10 Tips for (Teen) Writers

I got inspired by Joseph Eastwood’s blog post with the same title that I thought about writing my own version of it. Not that I don’t agree with him, but I believe there are things that I can add to what he said, which I totally agree on. If you’re a teenage writer, like we are, here are some of the tips I think could help you out.

1. Ambition is not enough…

I am aware that it’s our ambition which motivates us, but it’s not exactly enough to reach your dreams. If you want to become a successful singer, you can’t just be singing in your bathroom. Expand your wings, do whatever it takes to be noticed. It’s always the first step for everyone to do mistakes before we learn, so don’t be afraid to commit them. In writing, even the most talented and experienced authors nowadays make them. But don’t be too overconfident, too. Sometimes, if not always, overconfidence fools you; letting you think that what you did is good enough when it still needs some work.

2. Don’t be afraid of judgments…

Believe it or not, judgmental people are everywhere. When you’re still writing, these judgments are what help you to know where you went wrong, and what your weak points are. They actually help you become better, so don’t fear them. After all, judgment will always be there, no matter how good you’ll become. You’ll encounter hurtful words from critics and for people who feel like they are good enough to be critics. Learn from them, and try not to be so sensitive about them.

3.  Write your life.

It’s true. I’m not saying write an autobiographical novel of yourself. Just be who you are. Always bear in mind that the words that come out from you is who you are. If you’ll write about a character who shares no similarities with you, that’s going to be a problem. In all of my characters, I’ve always tried to put something in them that defines me. I believe that when you put bits of your soul into these characters, it’s what makes them believable and easy to relate on.

4. Read a lot of books.

Trust me, that’s how you develop your style. It also gives flavor to your own writing. Don’t read something just because you think it’s what’s in today, but because you want to. Also, read different kind of books, because you only absorb few things from a book. Reading books of different genre will help you expand your knowledge about writing and vocabulary.

5. Be brave.

Let’s be honest. Every writer feels fear somewhere inside of us, because it’s really scary when people are out there to judge us. But being brave doesn’t mean the fear evaporates just in a second. It’s still there, but have the courage to accept whatever these people say. Do not let yourself feel intimidated by other people’s words, when you know you also have your own words you’re sure that have to be heard and read.

6. Keep writing!

Writing is what makes you become better. It’s quite obvious isn’t it, because you want to be a writer! Write your life, write what you know, and write something that you think you know. It doesn’t matter if your writing your novel, or a blog post, or just updating your Facebook or Twitter status. The important thing is that you’re writing something. Every word you write is a step up on a staircase.

7. Stop being such an introvert!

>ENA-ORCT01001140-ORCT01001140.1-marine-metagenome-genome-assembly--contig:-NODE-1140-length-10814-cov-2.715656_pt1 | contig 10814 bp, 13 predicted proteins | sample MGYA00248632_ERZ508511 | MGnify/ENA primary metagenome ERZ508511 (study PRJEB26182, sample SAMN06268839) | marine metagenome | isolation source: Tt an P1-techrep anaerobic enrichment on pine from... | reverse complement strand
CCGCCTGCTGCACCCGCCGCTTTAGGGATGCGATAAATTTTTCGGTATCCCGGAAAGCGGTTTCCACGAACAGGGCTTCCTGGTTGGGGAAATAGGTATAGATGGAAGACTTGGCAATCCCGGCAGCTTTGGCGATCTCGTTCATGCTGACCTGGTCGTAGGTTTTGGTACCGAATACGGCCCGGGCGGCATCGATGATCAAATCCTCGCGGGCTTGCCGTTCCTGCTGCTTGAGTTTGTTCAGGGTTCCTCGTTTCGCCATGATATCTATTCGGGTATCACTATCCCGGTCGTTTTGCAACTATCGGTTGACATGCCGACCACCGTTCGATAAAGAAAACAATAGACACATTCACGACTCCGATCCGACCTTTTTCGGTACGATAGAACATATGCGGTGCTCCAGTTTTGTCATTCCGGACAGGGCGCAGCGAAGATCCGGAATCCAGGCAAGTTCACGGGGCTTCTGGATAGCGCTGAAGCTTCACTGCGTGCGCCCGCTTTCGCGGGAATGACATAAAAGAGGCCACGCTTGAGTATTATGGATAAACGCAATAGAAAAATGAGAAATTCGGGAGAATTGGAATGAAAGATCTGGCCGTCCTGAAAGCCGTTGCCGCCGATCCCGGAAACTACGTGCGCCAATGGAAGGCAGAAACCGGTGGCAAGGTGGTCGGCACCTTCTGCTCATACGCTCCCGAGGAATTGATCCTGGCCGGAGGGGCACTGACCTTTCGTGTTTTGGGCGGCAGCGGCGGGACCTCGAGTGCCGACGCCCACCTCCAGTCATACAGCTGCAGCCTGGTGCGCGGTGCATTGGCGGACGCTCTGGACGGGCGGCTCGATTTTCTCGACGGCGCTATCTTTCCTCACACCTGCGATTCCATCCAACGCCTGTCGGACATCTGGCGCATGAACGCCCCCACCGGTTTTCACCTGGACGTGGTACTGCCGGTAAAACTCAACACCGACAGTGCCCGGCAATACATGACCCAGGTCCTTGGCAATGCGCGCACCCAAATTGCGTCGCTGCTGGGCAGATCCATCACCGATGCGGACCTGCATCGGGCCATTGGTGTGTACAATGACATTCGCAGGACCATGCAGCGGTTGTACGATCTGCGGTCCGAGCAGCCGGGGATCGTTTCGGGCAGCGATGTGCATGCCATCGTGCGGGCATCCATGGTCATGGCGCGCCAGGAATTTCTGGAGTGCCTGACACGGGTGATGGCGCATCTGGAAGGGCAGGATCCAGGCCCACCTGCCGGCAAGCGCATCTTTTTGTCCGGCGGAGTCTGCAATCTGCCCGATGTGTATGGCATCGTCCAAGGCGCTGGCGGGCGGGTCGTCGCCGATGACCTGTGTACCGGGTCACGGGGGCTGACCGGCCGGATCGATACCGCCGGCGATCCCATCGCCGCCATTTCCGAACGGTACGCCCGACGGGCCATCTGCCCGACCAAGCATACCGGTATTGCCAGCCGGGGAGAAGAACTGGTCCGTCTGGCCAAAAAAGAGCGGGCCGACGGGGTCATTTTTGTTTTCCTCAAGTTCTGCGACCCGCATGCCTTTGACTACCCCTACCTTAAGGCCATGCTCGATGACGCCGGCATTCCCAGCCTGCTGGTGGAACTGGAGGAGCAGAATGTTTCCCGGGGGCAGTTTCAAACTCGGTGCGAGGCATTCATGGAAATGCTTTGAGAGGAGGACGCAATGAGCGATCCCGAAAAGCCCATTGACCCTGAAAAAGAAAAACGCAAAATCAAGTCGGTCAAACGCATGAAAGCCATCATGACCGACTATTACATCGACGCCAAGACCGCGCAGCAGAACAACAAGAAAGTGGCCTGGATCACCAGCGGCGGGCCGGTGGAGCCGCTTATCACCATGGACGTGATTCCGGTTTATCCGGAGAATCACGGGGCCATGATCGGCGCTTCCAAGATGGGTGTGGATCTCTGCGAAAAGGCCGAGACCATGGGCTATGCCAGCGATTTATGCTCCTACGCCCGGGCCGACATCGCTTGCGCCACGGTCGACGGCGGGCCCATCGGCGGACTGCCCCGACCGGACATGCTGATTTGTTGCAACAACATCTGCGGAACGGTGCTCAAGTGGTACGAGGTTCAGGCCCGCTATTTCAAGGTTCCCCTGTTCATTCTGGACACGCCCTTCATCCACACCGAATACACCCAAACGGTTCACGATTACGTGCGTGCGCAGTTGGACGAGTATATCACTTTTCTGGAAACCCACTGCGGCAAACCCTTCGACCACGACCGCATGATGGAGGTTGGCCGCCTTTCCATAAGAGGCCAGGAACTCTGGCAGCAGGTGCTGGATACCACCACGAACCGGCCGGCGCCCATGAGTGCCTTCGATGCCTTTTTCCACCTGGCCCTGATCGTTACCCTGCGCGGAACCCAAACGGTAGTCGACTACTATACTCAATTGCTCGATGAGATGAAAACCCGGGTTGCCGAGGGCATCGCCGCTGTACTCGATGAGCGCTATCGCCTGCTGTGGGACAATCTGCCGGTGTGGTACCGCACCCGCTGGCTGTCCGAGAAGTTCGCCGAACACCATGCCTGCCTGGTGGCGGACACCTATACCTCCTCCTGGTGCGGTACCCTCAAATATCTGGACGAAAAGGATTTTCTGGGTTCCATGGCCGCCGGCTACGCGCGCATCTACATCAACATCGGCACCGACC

I’m telling you right now, don’t stress yourselves in front of your computer/laptop screens. It’s always a great thing to be out there, and be inspired by the world. There’s no better inspiration than the people we meet and places we go. It also helps your imagination to widen. Talk to people, appreciate your surroundings. Just like that and words will keep flowing on your computer screens!

8. Have a break, have a… critic.

Please, don’t ever think that your friends are good enough to criticize your works. I have friends, too, and they’re all nice. They say nice things about my works, which sometimes help because they make me feel like I’m doing the right thing. But it’s not always the case. Find someone who you know you can trust, but will never just say good things about your work for the sake of sugarcoating. Search for someone who’s honest and who you believe. Like a professor you’re close to, or someone who has the experience and will be willing to help you out. There’s no such thing as a lone wolf in the writing business! It’s always a group effort!

9. Do not take revisions personally.

We’ve all been there. We keep saying, “We’ve already done a spectacular job. Why do I have to go back again and edit my work?” Please, don’t be such a cry baby. Revisions are important, especially if you didn’t write your novel in one-month without sleeping. There will always be those moments that would feel choppy, or like you just passed by in front of your computer screen to write something you thought about. Revisions are what make your work smooth-sounding when you read them again. It’s what crafts your craft. It makes your work become even better than it already is, so don’t ever take it personally.

10. Patience and perseverance is the key!

It’s a process! If you’re writing a poem, I’d believe you if you’ll say that you wrote it for just one night. But a full-blown novel? Stop talking, because there’s no such thing as finishing a novel overnight. As I always love to tell people, talents and skills are never enough. There’s always patience and perseverance that most people doesn’t have which is the real key to finishing a novel. Even if you’re the most talented person in the world, if you’re lazy, you’ll never go anywhere!

Thank you so much for reading this! ‘Til the next post!


Posted on 06/07/2012, in Uncategorized. Bookmark the permalink. 4 Comments.

  1. Good advice, Celester, for people of any age or occupation.

  2. Jerry Collince

    I think Celester is absolutely right. My efforts now is to partner with you Mejia to come up with a better blend.

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